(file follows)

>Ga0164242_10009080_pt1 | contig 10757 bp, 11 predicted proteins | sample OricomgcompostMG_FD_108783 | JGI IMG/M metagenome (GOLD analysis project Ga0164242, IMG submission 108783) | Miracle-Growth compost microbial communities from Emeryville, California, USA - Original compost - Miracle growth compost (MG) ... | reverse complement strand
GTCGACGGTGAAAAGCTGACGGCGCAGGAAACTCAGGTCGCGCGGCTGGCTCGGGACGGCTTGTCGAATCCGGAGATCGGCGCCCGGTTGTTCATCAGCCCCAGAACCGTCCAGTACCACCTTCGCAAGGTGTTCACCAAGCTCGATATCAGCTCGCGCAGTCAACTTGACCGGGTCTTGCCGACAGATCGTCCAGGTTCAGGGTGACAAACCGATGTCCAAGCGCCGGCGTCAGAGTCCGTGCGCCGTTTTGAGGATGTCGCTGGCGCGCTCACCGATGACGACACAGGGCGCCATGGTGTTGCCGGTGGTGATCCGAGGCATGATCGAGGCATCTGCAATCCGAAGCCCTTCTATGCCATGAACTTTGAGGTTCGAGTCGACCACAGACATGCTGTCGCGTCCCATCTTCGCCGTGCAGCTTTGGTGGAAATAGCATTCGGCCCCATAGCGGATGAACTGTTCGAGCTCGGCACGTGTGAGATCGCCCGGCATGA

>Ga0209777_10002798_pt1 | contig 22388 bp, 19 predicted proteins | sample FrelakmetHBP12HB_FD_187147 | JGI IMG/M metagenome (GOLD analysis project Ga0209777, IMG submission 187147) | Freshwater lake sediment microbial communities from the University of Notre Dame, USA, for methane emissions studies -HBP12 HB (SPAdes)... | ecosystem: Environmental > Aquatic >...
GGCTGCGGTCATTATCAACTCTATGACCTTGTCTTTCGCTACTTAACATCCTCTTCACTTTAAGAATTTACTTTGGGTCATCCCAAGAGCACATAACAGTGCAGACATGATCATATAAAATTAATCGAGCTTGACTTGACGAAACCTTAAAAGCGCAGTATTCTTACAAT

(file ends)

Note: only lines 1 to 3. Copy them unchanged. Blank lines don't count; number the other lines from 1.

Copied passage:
>Ga0164242_10009080_pt1 | contig 10757 bp, 11 predicted proteins | sample OricomgcompostMG_FD_108783 | JGI IMG/M metagenome (GOLD analysis project Ga0164242, IMG submission 108783) | Miracle-Growth compost microbial communities from Emeryville, California, USA - Original compost - Miracle growth compost (MG) ... | reverse complement strand
GTCGACGGTGAAAAGCTGACGGCGCAGGAAACTCAGGTCGCGCGGCTGGCTCGGGACGGCTTGTCGAATCCGGAGATCGGCGCCCGGTTGTTCATCAGCCCCAGAACCGTCCAGTACCACCTTCGCAAGGTGTTCACCAAGCTCGATATCAGCTCGCGCAGTCAACTTGACCGGGTCTTGCCGACAGATCGTCCAGGTTCAGGGTGACAAACCGATGTCCAAGCGCCGGCGTCAGAGTCCGTGCGCCGTTTTGAGGATGTCGCTGGCGCGCTCACCGATGACGACACAGGGCGCCATGGTGTTGCCGGTGGTGATCCGAGGCATGATCGAGGCATCTGCAATCCGAAGCCCTTCTATGCCATGAACTTTGAGGTTCGAGTCGACCACAGACATGCTGTCGCGTCCCATCTTCGCCGTGCAGCTTTGGTGGAAATAGCATTCGGCCCCATAGCGGATGAACTGTTCGAGCTCGGCACGTGTGAGATCGCCCGGCATGA

>Ga0209777_10002798_pt1 | contig 22388 bp, 19 predicted proteins | sample FrelakmetHBP12HB_FD_187147 | JGI IMG/M metagenome (GOLD analysis project Ga0209777, IMG submission 187147) | Freshwater lake sediment microbial communities from the University of Notre Dame, USA, for methane emissions studies -HBP12 HB (SPAdes)... | ecosystem: Environmental > Aquatic >...